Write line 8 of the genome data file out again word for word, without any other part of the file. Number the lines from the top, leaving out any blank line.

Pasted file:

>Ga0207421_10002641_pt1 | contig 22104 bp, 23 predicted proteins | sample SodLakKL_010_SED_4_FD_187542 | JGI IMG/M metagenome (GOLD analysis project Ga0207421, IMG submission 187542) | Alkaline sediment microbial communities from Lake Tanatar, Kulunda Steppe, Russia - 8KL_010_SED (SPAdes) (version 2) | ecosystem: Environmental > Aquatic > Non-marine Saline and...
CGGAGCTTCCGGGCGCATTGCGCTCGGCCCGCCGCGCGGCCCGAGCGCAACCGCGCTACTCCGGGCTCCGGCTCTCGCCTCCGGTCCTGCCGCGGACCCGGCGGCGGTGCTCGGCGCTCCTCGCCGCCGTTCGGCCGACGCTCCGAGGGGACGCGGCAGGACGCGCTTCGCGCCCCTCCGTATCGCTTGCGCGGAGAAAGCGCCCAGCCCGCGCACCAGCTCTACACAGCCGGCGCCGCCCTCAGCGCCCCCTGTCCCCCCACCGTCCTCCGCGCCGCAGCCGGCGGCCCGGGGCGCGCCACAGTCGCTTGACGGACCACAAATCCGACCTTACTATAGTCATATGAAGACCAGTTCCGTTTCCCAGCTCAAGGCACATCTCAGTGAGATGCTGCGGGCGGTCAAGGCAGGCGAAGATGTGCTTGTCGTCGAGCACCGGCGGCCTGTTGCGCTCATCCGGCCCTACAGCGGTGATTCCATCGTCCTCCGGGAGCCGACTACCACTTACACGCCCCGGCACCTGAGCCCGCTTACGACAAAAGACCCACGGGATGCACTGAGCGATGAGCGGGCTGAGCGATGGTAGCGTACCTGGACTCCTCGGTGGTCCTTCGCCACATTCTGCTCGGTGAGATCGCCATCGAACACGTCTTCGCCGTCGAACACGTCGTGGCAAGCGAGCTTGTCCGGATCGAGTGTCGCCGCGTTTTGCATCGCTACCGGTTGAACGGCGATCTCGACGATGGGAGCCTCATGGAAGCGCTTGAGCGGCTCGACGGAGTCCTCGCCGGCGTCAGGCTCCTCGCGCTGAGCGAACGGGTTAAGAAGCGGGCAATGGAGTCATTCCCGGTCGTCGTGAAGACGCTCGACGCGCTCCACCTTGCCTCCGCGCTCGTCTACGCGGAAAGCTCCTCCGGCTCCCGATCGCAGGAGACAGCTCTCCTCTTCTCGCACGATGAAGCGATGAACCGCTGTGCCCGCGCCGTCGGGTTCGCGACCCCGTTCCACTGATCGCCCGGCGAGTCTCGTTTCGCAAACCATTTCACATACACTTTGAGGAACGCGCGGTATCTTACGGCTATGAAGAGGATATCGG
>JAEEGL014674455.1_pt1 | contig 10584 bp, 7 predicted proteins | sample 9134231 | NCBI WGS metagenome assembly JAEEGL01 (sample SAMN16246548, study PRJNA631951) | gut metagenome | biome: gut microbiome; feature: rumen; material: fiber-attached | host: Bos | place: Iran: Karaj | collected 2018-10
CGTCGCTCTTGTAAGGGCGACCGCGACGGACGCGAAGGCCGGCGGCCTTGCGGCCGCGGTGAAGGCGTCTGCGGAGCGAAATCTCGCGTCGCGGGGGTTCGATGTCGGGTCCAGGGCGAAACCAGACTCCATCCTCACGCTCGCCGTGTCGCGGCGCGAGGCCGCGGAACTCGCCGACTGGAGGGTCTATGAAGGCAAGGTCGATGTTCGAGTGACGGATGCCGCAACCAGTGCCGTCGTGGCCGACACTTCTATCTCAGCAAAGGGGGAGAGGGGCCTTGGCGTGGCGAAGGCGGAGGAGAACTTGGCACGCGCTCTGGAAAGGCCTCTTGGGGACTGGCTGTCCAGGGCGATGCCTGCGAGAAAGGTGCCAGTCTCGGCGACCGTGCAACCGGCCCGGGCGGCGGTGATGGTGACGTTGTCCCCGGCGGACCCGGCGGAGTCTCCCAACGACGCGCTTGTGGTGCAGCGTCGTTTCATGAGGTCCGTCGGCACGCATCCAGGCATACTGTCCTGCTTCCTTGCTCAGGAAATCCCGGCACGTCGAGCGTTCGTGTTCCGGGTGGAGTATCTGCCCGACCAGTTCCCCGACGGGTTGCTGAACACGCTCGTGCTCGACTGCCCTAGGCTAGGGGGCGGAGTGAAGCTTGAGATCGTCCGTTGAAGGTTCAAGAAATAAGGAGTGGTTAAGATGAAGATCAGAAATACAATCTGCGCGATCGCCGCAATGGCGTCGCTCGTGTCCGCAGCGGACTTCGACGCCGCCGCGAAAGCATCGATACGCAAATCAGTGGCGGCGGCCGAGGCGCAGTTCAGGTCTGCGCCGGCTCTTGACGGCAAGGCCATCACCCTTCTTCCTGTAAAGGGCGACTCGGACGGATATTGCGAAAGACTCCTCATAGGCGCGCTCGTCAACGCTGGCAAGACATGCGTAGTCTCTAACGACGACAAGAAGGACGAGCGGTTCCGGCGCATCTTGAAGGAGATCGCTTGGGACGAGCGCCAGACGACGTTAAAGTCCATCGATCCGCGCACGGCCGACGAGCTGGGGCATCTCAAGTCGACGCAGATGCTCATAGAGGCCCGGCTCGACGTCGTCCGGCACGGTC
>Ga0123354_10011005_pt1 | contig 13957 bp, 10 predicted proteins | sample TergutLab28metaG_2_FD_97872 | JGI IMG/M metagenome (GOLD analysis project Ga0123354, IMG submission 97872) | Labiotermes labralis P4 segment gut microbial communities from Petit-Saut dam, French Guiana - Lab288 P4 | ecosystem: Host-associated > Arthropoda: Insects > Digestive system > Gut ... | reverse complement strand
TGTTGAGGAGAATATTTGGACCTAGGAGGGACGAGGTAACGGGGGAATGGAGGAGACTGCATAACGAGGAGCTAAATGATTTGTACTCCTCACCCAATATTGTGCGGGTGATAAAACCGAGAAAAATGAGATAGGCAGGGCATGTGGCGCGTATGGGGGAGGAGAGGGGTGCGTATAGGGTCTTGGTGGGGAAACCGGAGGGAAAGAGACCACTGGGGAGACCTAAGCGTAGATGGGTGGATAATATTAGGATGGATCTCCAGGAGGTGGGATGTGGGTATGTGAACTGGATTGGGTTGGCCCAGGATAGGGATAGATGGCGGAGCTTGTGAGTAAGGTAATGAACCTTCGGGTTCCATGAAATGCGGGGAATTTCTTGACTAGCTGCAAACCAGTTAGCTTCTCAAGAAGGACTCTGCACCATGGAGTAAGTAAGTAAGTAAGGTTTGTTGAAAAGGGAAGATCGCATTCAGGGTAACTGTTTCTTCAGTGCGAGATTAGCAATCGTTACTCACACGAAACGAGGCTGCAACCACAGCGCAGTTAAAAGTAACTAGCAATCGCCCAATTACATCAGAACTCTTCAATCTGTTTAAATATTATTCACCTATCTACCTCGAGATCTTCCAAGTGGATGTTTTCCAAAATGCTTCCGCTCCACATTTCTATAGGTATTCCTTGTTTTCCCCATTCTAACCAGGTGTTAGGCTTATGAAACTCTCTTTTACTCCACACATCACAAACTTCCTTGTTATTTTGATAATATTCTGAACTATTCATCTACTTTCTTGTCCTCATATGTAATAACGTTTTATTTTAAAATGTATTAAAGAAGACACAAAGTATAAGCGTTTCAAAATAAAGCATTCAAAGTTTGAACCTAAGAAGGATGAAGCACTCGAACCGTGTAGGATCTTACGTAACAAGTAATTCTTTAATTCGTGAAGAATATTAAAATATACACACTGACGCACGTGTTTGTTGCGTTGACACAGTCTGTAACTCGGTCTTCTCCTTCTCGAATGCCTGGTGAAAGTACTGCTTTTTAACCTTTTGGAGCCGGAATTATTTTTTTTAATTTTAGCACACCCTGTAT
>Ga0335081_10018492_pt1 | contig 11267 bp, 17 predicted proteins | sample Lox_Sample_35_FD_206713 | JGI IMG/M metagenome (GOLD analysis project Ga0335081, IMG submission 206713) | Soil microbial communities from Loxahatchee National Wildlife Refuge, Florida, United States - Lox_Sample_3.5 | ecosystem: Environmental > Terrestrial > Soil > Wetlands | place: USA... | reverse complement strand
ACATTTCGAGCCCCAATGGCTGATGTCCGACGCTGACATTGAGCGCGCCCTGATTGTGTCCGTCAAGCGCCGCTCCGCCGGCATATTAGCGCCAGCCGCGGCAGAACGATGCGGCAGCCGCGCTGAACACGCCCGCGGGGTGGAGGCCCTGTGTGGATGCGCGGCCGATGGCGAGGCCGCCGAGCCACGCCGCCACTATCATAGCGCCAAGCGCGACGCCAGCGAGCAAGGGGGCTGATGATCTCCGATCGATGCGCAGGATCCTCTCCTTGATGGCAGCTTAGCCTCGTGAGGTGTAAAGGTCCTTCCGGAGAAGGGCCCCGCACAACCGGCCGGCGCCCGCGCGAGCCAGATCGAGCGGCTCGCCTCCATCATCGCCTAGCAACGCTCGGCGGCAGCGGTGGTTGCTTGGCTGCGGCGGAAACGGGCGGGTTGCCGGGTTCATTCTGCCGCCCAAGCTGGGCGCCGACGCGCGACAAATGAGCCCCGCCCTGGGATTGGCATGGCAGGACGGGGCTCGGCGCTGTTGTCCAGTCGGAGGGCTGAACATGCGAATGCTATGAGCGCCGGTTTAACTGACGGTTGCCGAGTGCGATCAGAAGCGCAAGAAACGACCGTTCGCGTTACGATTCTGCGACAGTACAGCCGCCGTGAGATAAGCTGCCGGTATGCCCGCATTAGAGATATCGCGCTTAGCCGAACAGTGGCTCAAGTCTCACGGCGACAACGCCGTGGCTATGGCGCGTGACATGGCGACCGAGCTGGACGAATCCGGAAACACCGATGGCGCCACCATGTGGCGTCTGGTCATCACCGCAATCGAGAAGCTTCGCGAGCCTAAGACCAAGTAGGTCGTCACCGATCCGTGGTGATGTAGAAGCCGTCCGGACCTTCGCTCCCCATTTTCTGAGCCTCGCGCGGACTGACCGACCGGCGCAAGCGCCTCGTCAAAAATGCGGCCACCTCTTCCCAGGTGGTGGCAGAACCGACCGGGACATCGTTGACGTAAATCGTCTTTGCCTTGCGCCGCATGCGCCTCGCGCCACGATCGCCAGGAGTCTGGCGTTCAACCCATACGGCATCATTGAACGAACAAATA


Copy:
ACATTTCGAGCCCCAATGGCTGATGTCCGACGCTGACATTGAGCGCGCCCTGATTGTGTCCGTCAAGCGCCGCTCCGCCGGCATATTAGCGCCAGCCGCGGCAGAACGATGCGGCAGCCGCGCTGAACACGCCCGCGGGGTGGAGGCCCTGTGTGGATGCGCGGCCGATGGCGAGGCCGCCGAGCCACGCCGCCACTATCATAGCGCCAAGCGCGACGCCAGCGAGCAAGGGGGCTGATGATCTCCGATCGATGCGCAGGATCCTCTCCTTGATGGCAGCTTAGCCTCGTGAGGTGTAAAGGTCCTTCCGGAGAAGGGCCCCGCACAACCGGCCGGCGCCCGCGCGAGCCAGATCGAGCGGCTCGCCTCCATCATCGCCTAGCAACGCTCGGCGGCAGCGGTGGTTGCTTGGCTGCGGCGGAAACGGGCGGGTTGCCGGGTTCATTCTGCCGCCCAAGCTGGGCGCCGACGCGCGACAAATGAGCCCCGCCCTGGGATTGGCATGGCAGGACGGGGCTCGGCGCTGTTGTCCAGTCGGAGGGCTGAACATGCGAATGCTATGAGCGCCGGTTTAACTGACGGTTGCCGAGTGCGATCAGAAGCGCAAGAAACGACCGTTCGCGTTACGATTCTGCGACAGTACAGCCGCCGTGAGATAAGCTGCCGGTATGCCCGCATTAGAGATATCGCGCTTAGCCGAACAGTGGCTCAAGTCTCACGGCGACAACGCCGTGGCTATGGCGCGTGACATGGCGACCGAGCTGGACGAATCCGGAAACACCGATGGCGCCACCATGTGGCGTCTGGTCATCACCGCAATCGAGAAGCTTCGCGAGCCTAAGACCAAGTAGGTCGTCACCGATCCGTGGTGATGTAGAAGCCGTCCGGACCTTCGCTCCCCATTTTCTGAGCCTCGCGCGGACTGACCGACCGGCGCAAGCGCCTCGTCAAAAATGCGGCCACCTCTTCCCAGGTGGTGGCAGAACCGACCGGGACATCGTTGACGTAAATCGTCTTTGCCTTGCGCCGCATGCGCCTCGCGCCACGATCGCCAGGAGTCTGGCGTTCAACCCATACGGCATCATTGAACGAACAAATA